FRENCH unions kicked off a national strike on Thursday to press the government to boost the minimum wage, increase taxes on the rich and scrap plans to cut public-sector jobs.
At least one million people flooded the streets of central Paris and hundreds of thousands took part in some 200 demonstrations in other towns and cities across the country.
[Unions estimated that more than three million people took part in demonstrations - Guardian.co.uk]
Paris police laid out two routes through the capital for the huge crowds of oil, car, banking, pharmaceutical and retail workers who marched shoulder to shoulder with public-sector employees.
Rail traffic was disrupted and schools, hospitals, the postal service and public transport were also affected, but a law pushed through by French President Nicolas Sarkozy in August 2007 that requires "minimum service" to be guaranteed has limited the impact of the industrial action.
Adding to the social tension, many French universities have been paralysed for weeks due to a strike by lecturers, professors and students against a government assault on the higher education budget.
French unemployment has recently surged past 8 per cent, with more than two million people out of work and another 350,000 set to lose their jobs this year as the market meltdown destroys thousands of jobs in heavy industry and the car sector.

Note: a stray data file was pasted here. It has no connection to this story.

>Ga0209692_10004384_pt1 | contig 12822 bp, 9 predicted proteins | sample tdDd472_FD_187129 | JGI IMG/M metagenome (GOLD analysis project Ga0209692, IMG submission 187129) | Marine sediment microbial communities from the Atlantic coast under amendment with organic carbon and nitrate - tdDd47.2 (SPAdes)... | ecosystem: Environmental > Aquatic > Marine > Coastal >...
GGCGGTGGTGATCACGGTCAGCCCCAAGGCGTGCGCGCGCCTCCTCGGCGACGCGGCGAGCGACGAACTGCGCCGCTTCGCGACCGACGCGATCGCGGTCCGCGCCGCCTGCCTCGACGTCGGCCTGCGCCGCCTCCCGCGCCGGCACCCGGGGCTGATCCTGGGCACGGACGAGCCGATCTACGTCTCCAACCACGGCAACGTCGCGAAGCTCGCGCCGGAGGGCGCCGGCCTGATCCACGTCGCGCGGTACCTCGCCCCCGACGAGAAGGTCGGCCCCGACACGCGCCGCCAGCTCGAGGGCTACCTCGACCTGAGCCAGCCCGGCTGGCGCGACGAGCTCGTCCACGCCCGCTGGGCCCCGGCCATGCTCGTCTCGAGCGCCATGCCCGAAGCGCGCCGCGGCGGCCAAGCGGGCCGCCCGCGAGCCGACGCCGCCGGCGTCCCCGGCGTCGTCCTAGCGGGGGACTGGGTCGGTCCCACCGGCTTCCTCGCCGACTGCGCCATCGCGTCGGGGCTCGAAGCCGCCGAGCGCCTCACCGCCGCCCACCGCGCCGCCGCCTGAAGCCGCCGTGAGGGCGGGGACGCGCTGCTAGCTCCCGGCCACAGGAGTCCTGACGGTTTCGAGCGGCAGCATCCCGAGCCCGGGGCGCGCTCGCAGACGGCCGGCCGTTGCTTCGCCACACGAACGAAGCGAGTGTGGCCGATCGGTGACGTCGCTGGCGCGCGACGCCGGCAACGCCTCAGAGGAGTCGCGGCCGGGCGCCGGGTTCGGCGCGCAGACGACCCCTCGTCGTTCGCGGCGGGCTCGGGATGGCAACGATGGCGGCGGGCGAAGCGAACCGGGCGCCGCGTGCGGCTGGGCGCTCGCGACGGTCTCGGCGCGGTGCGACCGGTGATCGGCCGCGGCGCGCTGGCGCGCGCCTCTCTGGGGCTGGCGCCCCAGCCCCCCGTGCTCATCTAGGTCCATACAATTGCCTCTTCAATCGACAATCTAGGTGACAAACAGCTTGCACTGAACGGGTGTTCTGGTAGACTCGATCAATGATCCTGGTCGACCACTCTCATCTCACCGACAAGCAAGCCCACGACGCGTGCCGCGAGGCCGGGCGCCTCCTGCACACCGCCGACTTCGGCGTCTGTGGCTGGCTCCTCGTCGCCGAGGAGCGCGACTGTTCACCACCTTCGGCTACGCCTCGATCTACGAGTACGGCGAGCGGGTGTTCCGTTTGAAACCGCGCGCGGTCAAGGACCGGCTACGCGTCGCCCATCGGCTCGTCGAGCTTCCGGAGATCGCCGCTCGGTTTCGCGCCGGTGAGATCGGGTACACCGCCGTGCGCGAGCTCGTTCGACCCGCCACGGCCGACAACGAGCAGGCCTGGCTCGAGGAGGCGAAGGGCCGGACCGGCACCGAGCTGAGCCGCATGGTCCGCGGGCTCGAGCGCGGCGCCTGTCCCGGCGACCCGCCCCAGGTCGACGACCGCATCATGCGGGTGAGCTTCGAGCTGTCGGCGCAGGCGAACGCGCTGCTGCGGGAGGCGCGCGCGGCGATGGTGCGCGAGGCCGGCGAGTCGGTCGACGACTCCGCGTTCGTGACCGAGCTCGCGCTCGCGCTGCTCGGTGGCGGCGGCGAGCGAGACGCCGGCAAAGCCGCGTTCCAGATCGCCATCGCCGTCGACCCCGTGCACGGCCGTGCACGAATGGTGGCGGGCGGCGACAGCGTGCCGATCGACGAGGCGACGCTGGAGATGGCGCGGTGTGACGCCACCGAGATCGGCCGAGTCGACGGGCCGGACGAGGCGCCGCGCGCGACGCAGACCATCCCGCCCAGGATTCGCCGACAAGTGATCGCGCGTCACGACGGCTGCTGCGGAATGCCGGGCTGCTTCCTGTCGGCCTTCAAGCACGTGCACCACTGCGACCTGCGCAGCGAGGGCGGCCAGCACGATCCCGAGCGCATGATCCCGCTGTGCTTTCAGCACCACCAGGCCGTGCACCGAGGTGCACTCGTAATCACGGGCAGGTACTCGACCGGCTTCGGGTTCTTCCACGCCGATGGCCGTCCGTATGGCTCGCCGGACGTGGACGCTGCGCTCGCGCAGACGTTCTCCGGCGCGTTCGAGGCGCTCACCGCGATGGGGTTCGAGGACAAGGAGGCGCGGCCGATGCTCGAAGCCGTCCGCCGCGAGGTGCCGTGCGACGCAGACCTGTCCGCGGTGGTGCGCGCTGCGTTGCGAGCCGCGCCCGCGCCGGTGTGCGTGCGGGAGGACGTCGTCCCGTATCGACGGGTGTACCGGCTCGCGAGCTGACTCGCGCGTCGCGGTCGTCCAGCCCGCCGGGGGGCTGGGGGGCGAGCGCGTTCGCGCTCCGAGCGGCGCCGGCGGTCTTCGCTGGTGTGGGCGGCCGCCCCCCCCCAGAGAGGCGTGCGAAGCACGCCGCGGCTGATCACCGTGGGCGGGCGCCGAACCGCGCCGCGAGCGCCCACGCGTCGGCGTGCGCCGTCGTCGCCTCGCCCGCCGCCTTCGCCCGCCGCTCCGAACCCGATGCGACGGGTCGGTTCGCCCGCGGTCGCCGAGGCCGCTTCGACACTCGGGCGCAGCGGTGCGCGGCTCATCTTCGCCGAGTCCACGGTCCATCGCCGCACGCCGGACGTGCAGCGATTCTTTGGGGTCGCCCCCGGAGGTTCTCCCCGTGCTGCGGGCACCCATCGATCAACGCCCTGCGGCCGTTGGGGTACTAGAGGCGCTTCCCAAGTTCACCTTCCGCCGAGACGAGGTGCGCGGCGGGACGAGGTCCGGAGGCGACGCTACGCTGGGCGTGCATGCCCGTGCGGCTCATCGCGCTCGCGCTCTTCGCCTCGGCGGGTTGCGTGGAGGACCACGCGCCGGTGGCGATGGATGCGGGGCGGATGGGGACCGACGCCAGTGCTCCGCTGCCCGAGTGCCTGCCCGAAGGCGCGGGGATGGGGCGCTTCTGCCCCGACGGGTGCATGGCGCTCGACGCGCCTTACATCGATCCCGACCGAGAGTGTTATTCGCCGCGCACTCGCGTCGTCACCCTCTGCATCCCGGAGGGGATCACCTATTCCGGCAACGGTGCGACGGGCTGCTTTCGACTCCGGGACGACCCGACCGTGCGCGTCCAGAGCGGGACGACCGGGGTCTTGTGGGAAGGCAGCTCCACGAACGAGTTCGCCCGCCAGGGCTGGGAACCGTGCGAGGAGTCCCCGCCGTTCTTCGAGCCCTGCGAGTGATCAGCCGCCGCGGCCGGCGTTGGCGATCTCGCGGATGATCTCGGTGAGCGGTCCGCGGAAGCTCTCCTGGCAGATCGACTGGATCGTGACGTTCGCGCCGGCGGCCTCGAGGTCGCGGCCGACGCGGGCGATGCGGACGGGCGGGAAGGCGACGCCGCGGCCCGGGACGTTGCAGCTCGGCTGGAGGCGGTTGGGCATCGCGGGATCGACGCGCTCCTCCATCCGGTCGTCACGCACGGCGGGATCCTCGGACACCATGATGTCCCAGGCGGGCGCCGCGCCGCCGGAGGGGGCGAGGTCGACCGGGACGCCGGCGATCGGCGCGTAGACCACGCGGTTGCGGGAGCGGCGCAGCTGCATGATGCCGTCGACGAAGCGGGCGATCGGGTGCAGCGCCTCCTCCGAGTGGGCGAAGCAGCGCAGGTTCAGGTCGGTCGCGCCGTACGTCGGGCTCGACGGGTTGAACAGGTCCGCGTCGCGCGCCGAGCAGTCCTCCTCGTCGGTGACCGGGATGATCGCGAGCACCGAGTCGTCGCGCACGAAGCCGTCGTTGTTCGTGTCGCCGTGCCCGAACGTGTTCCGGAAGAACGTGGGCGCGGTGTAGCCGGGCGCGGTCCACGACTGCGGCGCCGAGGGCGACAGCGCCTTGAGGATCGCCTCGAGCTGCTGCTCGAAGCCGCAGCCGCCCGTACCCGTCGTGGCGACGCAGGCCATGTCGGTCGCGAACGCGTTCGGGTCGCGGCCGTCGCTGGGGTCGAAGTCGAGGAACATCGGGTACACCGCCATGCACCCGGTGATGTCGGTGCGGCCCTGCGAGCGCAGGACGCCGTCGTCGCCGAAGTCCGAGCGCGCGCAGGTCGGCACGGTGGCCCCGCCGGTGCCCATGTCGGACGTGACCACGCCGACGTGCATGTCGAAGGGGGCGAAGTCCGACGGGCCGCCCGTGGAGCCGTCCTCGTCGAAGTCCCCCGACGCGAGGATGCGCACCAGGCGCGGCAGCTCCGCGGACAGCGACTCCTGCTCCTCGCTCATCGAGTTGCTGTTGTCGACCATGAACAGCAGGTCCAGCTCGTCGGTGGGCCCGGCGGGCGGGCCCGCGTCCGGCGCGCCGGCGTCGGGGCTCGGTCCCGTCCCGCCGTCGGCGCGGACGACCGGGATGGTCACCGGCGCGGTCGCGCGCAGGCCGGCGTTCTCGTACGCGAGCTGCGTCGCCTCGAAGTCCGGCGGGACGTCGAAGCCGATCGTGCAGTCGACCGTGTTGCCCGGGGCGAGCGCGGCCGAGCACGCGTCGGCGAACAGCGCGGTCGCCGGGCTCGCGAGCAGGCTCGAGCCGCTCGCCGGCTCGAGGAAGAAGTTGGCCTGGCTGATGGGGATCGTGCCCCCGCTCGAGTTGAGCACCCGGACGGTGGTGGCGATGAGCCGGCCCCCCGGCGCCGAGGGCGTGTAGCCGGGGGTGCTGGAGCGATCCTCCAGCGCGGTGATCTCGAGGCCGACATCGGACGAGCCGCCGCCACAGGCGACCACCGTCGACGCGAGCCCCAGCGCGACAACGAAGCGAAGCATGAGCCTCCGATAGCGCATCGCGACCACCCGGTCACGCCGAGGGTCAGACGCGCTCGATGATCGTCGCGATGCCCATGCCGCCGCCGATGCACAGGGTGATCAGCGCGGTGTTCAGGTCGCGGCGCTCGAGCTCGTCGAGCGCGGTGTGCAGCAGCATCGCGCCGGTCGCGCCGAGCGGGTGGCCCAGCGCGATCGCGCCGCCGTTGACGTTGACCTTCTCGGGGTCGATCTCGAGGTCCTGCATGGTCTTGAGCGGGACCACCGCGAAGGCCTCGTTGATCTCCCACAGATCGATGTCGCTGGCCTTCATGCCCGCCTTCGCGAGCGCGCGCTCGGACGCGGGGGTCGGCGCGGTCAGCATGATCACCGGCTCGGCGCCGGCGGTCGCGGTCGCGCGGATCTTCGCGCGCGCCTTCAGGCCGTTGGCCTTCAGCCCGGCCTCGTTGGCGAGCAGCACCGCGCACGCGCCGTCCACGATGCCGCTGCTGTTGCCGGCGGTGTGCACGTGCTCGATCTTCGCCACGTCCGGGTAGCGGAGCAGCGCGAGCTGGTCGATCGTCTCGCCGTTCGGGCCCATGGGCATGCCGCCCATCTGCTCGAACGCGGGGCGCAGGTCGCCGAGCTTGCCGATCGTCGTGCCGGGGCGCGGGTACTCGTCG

Car industry supplier Rencast, an aluminium founder that employs 850 people in south-eastern France, was officially declared bankrupt on Wednesday, while the tyre manufacturer Goodyear announced plans to slash up to 1,000 jobs.
Unions are calling for an immediate halt to the mass job cuts.
And they are demanding that Mr Sarkozy's right-wing government scrap a 50 per cent cap on income tax.
At least 78 per cent of the population supports the unions' demands, according to a French poll published in the French financial daily Les Echos on Tuesday.
Mr Sarkozy told ministers at a cabinet meeting on Wednesday that he "understood the worries of the French." But in the same breath he claimed that increasing taxes on the rich would only drive them abroad.
Weeks after a strike in late-January saw around 2.5 million people take to the streets, Mr Sarkozy announced measures to help people affected by the financial crisis, including special bonuses for the needy.
But union leaders point out that state support for working people has been dwarfed by the hundreds of billions of euros that Paris has doled out to banking bosses.
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